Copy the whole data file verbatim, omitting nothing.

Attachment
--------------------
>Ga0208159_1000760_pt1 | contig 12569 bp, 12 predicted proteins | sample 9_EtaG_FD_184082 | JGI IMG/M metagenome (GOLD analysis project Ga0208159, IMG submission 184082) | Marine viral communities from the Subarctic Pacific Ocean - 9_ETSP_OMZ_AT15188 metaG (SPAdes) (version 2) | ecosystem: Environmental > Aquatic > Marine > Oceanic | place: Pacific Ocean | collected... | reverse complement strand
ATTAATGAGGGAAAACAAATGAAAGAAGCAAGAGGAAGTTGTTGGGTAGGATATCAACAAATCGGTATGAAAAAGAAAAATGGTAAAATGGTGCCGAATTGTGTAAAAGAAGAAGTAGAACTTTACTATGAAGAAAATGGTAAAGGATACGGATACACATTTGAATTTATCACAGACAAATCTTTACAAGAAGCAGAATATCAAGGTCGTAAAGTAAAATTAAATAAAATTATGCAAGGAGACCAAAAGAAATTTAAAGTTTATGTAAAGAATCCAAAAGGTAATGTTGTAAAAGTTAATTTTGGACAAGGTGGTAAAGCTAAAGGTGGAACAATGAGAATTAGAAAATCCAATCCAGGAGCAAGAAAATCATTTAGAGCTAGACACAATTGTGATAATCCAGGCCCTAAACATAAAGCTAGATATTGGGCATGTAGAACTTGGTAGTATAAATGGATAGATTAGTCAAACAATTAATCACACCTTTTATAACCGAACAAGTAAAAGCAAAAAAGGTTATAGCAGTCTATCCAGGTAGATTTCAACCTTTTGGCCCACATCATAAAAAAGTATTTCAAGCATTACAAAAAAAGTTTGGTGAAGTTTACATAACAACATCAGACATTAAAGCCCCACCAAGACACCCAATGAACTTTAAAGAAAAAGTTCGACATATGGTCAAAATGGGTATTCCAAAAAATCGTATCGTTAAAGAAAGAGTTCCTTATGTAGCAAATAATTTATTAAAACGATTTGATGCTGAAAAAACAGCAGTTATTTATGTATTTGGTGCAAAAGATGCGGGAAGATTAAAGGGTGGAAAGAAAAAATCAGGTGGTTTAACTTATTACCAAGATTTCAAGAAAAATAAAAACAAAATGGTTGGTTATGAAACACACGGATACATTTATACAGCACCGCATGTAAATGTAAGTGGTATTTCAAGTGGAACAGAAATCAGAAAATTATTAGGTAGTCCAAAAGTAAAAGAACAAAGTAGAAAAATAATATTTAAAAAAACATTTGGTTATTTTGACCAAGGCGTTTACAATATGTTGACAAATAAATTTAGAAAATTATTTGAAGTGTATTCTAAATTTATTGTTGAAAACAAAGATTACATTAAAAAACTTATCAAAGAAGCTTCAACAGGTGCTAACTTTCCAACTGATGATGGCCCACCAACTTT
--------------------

>Ga0208159_1000760_pt1 | contig 12569 bp, 12 predicted proteins | sample 9_EtaG_FD_184082 | JGI IMG/M metagenome (GOLD analysis project Ga0208159, IMG submission 184082) | Marine viral communities from the Subarctic Pacific Ocean - 9_ETSP_OMZ_AT15188 metaG (SPAdes) (version 2) | ecosystem: Environmental > Aquatic > Marine > Oceanic | place: Pacific Ocean | collected... | reverse complement strand
ATTAATGAGGGAAAACAAATGAAAGAAGCAAGAGGAAGTTGTTGGGTAGGATATCAACAAATCGGTATGAAAAAGAAAAATGGTAAAATGGTGCCGAATTGTGTAAAAGAAGAAGTAGAACTTTACTATGAAGAAAATGGTAAAGGATACGGATACACATTTGAATTTATCACAGACAAATCTTTACAAGAAGCAGAATATCAAGGTCGTAAAGTAAAATTAAATAAAATTATGCAAGGAGACCAAAAGAAATTTAAAGTTTATGTAAAGAATCCAAAAGGTAATGTTGTAAAAGTTAATTTTGGACAAGGTGGTAAAGCTAAAGGTGGAACAATGAGAATTAGAAAATCCAATCCAGGAGCAAGAAAATCATTTAGAGCTAGACACAATTGTGATAATCCAGGCCCTAAACATAAAGCTAGATATTGGGCATGTAGAACTTGGTAGTATAAATGGATAGATTAGTCAAACAATTAATCACACCTTTTATAACCGAACAAGTAAAAGCAAAAAAGGTTATAGCAGTCTATCCAGGTAGATTTCAACCTTTTGGCCCACATCATAAAAAAGTATTTCAAGCATTACAAAAAAAGTTTGGTGAAGTTTACATAACAACATCAGACATTAAAGCCCCACCAAGACACCCAATGAACTTTAAAGAAAAAGTTCGACATATGGTCAAAATGGGTATTCCAAAAAATCGTATCGTTAAAGAAAGAGTTCCTTATGTAGCAAATAATTTATTAAAACGATTTGATGCTGAAAAAACAGCAGTTATTTATGTATTTGGTGCAAAAGATGCGGGAAGATTAAAGGGTGGAAAGAAAAAATCAGGTGGTTTAACTTATTACCAAGATTTCAAGAAAAATAAAAACAAAATGGTTGGTTATGAAACACACGGATACATTTATACAGCACCGCATGTAAATGTAAGTGGTATTTCAAGTGGAACAGAAATCAGAAAATTATTAGGTAGTCCAAAAGTAAAAGAACAAAGTAGAAAAATAATATTTAAAAAAACATTTGGTTATTTTGACCAAGGCGTTTACAATATGTTGACAAATAAATTTAGAAAATTATTTGAAGTGTATTCTAAATTTATTGTTGAAAACAAAGATTACATTAAAAAACTTATCAAAGAAGCTTCAACAGGTGCTAACTTTCCAACTGATGATGGCCCACCAACTTT